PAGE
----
Australia’s parliament has legalised same-sex marriage, passing a bill to allow two people, regardless of sex, to marry.

The motion was approved almost unanimously by the House of Representatives, after passing the upper chamber last week.



The move comes after almost 13 million Australians (79.5%) voted in the country’s non-binding postal ballot to endorse the law.

Australia is now the 25th country in the world to have marriage equality for same-sex couples.

(Scott Barbour/Getty Images)

“What a day for love, for quality, for respect,” said Prime Minister Malcolm Turnbull.

“Australia has done it.”

The final legislative victory follows years of activism and a three-month community campaign by the Equality Campaign.

13 years ago Australia changed the law to explicitly outlaw same-sex marriages.

The author of the cross-party bill, the Liberal senator Dean Smith, told ABC News the passage of marriage equality was “a measure of what can be done when people put some of their partisan politics behind”.

The Equality Campaign said: “This Bill ensures every LGBTI Australian will now be treated equally with the same dignity and respect as their fellow Australians and will be able to marry the person they love.

MELBOURNE, AUSTRALIA - NOVEMBER 15: People in the crowd celebrate as the result is announced during the Official Melbourne Postal Survey Result Announcement at the State Library of Victoria on November 15, 2017 in Melbourne, Australia. Australians have voted for marriage laws to be changed to allow same-sex marriage, with the Yes vote defeating No. Despite the Yes victory, the outcome of Australian Marriage Law Postal Survey is not binding, and the process to change current laws will move to the Australian Parliament in Canberra. (Photo by Scott Barbour/Getty Images)
(Getty)

“We would like to thank the tens of thousands of Australians who tirelessly volunteered across the nation.

“We achieved this because of you. Today is your day.

“To the many LGBTI Australians who have gone before us – thank you. The YES Campaign salutes you and we are eternally grateful for the path you paved, the path that enables us to be here today. Today is in your honour.

“To every young LGBTI Australian across the nation, today ensures there will never be a question about whether you can have the same dreams, aspirations and opportunities as your brothers, sisters and friends.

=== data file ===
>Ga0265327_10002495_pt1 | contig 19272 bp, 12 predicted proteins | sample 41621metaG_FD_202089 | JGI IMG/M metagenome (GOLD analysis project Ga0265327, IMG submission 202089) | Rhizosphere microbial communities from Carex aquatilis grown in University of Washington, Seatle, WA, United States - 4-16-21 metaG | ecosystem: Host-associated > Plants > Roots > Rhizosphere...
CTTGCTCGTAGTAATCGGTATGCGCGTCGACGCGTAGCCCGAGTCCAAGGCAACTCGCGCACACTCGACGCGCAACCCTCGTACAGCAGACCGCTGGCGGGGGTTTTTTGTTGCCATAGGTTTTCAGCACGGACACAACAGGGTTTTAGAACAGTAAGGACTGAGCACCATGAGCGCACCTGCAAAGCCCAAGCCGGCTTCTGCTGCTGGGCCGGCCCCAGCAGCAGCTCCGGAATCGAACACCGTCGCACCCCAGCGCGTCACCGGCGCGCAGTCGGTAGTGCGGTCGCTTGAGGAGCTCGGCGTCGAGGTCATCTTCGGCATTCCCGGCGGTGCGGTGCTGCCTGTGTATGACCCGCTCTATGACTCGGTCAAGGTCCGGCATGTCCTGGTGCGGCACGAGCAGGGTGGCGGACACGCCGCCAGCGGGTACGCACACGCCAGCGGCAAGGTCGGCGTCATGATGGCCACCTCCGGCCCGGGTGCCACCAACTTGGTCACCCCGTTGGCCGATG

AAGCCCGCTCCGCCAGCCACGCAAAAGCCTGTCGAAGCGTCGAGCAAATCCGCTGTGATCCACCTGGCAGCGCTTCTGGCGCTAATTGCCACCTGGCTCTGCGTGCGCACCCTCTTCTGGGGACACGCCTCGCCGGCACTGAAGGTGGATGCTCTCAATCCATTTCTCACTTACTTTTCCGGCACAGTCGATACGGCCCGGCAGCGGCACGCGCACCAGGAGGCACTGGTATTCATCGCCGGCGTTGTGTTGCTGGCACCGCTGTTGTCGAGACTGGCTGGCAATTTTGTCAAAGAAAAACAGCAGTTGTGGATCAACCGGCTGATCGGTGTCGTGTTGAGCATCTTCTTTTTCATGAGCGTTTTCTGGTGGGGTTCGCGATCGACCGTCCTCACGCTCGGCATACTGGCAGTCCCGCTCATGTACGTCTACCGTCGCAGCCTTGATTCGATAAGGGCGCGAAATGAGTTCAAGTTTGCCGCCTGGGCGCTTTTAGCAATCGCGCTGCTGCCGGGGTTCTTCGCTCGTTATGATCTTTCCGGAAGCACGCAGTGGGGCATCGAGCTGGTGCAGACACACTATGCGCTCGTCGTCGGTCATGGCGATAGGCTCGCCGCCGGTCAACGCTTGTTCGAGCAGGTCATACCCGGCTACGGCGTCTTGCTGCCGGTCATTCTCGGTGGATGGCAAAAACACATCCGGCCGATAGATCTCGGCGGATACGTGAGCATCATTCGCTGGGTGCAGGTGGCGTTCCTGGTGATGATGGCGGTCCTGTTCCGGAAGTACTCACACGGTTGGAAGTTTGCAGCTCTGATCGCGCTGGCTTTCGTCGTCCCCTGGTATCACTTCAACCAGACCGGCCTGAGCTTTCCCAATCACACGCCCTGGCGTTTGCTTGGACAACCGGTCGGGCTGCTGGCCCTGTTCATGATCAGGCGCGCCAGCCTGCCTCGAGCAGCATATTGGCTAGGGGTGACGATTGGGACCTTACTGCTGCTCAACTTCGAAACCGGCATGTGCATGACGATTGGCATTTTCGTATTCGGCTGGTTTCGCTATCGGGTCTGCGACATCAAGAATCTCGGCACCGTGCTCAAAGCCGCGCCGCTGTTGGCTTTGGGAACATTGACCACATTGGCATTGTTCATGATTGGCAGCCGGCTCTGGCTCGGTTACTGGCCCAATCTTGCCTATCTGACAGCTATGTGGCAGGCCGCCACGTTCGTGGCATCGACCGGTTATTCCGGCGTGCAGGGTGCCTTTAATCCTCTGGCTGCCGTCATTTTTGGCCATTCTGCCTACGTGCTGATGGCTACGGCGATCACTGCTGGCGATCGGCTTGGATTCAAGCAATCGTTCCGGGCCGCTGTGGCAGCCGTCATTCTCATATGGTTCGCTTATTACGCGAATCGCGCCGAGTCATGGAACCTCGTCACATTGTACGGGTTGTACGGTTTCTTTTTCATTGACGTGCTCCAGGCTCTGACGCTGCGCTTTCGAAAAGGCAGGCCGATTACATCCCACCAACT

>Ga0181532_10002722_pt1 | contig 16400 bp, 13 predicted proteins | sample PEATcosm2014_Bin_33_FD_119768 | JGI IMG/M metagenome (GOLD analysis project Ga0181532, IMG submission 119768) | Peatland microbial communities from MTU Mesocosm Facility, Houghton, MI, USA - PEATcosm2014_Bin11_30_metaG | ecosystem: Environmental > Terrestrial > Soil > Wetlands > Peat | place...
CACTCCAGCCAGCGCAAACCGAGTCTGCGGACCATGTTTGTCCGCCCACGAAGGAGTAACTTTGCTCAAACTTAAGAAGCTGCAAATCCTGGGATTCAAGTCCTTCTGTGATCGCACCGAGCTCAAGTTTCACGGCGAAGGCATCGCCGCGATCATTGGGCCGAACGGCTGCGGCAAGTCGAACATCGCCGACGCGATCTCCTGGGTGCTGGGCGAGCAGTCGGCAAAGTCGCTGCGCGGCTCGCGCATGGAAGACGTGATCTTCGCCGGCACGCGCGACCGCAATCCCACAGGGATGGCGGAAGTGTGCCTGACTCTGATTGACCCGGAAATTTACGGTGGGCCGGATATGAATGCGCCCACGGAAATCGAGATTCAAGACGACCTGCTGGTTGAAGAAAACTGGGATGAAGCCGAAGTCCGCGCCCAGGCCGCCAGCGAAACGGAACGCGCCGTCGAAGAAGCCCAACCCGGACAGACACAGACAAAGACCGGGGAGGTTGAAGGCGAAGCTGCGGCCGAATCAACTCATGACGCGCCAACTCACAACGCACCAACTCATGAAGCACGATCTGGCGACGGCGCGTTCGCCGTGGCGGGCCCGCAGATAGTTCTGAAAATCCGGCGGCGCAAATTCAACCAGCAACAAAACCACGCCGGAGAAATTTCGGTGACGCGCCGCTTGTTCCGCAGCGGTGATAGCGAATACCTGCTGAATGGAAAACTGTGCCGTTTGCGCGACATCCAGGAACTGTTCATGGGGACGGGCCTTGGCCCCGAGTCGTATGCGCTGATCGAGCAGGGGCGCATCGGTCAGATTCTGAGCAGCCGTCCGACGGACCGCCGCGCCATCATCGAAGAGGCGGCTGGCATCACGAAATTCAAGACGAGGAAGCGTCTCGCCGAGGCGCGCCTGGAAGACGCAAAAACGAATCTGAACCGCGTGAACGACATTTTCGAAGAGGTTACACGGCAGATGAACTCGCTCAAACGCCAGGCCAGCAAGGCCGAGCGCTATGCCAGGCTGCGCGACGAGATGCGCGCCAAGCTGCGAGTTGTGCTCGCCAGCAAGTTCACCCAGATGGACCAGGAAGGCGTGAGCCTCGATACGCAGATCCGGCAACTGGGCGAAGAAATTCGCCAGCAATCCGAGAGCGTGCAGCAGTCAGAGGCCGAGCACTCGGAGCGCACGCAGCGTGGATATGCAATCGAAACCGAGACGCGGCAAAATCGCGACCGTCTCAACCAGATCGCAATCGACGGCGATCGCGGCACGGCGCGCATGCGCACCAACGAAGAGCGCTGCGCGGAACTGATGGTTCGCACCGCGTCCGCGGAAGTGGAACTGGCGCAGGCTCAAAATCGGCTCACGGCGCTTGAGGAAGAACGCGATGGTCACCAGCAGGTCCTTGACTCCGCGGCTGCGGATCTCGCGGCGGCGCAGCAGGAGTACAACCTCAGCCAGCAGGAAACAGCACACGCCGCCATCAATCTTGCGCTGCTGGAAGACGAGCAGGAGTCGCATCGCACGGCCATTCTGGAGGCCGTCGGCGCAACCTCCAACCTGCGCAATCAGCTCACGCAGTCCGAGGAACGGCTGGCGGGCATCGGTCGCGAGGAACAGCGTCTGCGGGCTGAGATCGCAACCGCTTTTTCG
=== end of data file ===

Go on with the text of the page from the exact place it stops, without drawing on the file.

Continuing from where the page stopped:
“For those who have waited months, years or decades to finally have the chance to marry, it’s now your time.

“This has been a tough road for LGBTI Australians, their families and friends. However, achieving marriage equality today enables us to move forward stronger and more resilient, knowing that no Australian has to ever live through this experience again.

“We thank the millions of Australians who voted YES and we want to assure every Australian who didn’t that marriage equality will take from no-one and simply make our nation a kinder, fairer and more inclusive place to live.

“Today we celebrate that finally the law recognises what we always knew: our lives and relationships have the same value and worth. We are equal.

“We did this together, be proud.”

Jacqui Tomlins, spokeswoman for Rainbow Families, told Guardian Australia it “has been a massive journey for us and our family” to marriage equality.

“This is the end of a journey that has been bookended with two pieces of legislation: one that put discrimination in and one that will take the discrimination out,” she said.

MELBOURNE, AUSTRALIA - NOVEMBER 15: Rebecca Davies and her partner Paula Van Bruggen kiss as they celebrate in the crowd as the result is announced during the Official Melbourne Postal Survey Result Announcement at the State Library of Victoria on November 15, 2017 in Melbourne, Australia. Australians have voted for marriage laws to be changed to allow same-sex marriage, with the Yes vote defeating No. Despite the Yes victory, the outcome of Australian Marriage Law Postal Survey is not binding, and the process to change current laws will move to the Australian Parliament in Canberra. (Photo by Scott Barbour/Getty Images)
(Getty)

The bill includes exemptions for registered religious celebrants, who can refuse to marry same-sex couples on the basis of their faith.

Some conservative politicians had sought to extend exemptions to others, such as non-religious celebrants and businesses, but those proposals failed.

The historic popular vote last month follows in the footsteps of Ireland by endorsing same-sex marriage at the ballot box.

12,727,920 people responded to the survey with a response rate of 79 percent.

Yes responses represented 61.6 percent of responses with 38.4 percent voting No.

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Higher turnout with older participants and lower with younger participants, but “not markedly so”.

There were emotional scenes as parliament debated the move, with MPs breaking down in tears as they gave their reasons for backing equality.

A gay MP even proposed to his long-term partner during a debate.

Tim Wilson, a Liberal MP, fought back tears as he popped the question to boyfriend Ryan Bolger in the country’s House of Representatives.

The occasion was the first time an MP has proposed on the floor of the House.

The Speaker recorded the moment for Hansard – including noting that his partner had said “yes” from the gallery.

The first weddings are now expected to take place in time for Christmas.




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